Welcome to CuSPP! This network brings together researchers, scholars, and writers working in and beyond the Australian National University in Canberra in cultures of screen, performance, and print. CuSPP encompasses literary and screen studies, cultural history, theatre and performance studies, digital cultures and humanities, book history and reception studies. It explores relationships across time and place, from the ancient world to the present day. On this website you will find information about our upcoming events, which we hope you will find of interest.

Lauren Goodlad (Rutgers University) on “The Lifecycle of Writing Subjects.”

Join us for this special CuSPP Seminar, featuring Lauren Goodlad (Rutgers University) Thursday 13 October 10:00-11:30am (AEST), ZOOM ONLY “The Lifecycle of Writing Subjects: An Interdisciplinary Approach to Large Language Models”  This paper uncovers the “realities” of AI with an emphasis on the machine learning technologies that drive the new surveillance economy and its characteristic … Continue reading

Derek Allan, “The Very Idea of Art”

Join us for the next CuSPP Seminar (taking place via zoom) Thursday 28 July, 2022, 4.30 – 6pm. The Very Idea of Art Donald Preziosi, an influential modern voice in art history, argues that his discipline has proved ‘particularly effective in naturalizing and validating the very idea of art as a “universal” human phenomenon’. If … Continue reading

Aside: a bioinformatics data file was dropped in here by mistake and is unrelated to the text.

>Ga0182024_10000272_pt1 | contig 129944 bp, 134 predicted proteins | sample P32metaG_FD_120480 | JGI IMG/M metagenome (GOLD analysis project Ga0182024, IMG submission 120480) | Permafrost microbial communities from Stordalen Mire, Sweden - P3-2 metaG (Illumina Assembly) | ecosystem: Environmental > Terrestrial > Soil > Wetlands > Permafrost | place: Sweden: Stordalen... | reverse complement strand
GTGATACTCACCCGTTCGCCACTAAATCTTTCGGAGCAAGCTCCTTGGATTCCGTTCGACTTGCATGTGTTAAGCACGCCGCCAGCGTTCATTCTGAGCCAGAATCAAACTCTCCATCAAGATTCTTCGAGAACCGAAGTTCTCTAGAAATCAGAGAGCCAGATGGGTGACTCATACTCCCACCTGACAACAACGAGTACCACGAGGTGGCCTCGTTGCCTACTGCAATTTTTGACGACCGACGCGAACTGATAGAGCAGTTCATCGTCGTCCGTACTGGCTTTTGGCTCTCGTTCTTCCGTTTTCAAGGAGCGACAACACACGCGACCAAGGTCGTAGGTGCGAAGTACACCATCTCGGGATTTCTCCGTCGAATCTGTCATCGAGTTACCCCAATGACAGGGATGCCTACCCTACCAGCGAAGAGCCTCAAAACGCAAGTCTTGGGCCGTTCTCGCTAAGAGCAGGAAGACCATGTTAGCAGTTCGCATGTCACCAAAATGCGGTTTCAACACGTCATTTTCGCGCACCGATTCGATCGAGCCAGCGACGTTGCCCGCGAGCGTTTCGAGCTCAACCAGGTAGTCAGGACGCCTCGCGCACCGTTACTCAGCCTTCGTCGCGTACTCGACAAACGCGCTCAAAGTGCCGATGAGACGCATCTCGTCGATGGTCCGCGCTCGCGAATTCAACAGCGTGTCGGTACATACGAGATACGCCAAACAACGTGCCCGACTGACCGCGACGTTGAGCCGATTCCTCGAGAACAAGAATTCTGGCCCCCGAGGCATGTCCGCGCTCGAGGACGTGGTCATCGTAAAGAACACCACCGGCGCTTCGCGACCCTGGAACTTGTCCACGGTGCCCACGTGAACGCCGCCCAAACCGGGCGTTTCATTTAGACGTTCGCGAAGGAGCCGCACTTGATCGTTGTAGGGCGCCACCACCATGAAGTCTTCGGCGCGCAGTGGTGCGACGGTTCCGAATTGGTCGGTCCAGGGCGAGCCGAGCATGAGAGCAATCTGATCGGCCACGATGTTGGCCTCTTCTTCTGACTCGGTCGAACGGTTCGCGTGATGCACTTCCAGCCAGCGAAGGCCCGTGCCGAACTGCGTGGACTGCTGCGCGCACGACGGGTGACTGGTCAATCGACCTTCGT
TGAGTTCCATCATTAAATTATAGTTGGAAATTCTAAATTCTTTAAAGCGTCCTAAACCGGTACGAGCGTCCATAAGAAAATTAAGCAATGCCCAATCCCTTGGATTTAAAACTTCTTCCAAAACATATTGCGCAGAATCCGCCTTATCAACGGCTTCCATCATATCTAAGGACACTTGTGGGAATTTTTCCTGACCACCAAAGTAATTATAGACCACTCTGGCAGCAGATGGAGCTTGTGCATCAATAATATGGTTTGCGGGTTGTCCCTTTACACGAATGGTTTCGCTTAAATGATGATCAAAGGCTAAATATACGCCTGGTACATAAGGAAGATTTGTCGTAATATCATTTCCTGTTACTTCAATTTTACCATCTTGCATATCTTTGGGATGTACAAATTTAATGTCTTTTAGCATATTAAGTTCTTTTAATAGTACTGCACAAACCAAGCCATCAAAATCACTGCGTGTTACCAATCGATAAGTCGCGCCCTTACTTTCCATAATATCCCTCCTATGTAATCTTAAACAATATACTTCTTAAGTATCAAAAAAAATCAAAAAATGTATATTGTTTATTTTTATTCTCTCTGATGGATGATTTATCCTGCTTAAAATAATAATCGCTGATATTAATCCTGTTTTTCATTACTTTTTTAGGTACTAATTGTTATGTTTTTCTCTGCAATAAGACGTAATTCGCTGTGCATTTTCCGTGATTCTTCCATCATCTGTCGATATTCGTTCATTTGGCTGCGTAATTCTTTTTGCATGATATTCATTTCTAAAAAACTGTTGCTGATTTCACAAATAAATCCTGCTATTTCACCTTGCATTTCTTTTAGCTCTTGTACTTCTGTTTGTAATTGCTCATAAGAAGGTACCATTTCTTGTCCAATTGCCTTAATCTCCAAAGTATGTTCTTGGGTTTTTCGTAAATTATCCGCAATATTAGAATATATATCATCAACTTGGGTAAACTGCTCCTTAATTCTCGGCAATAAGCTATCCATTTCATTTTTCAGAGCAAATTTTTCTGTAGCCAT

Amy Walters (Thesis Proposal Review) on Maggie O’Farrell’s Fiction

Unstable Ground: Tracing a Gothic Lineage in Maggie O’Farrell’s Fiction Since her debut in 2000, British author Maggie O’Farrell has published eight novels and one memoir, achieving consistent commercial success and several major awards, culminating in the 2020 Women’s Prize for Fiction. Despite such recognition, O’Farrell remains under-critiqued in both scholarship and non-academic literary criticism. … Continue reading

Xiang Li on ’The Drover’s Wife’ Stories

Rewriting, Reflecting and Resisting: Gender, Reception and ‘The Drover’s Wife’ Stories Thursday 5 May, 4.30-6pm, A. D. Hope Conference Room. Henry Lawson’s 1892 short story ‘The Drover’s Wife’ has inspired many reinterpretations over the years. The constant (re)reading and (re)writing of the story enable discussions of and debates over gender, race, national identity and Australian … Continue reading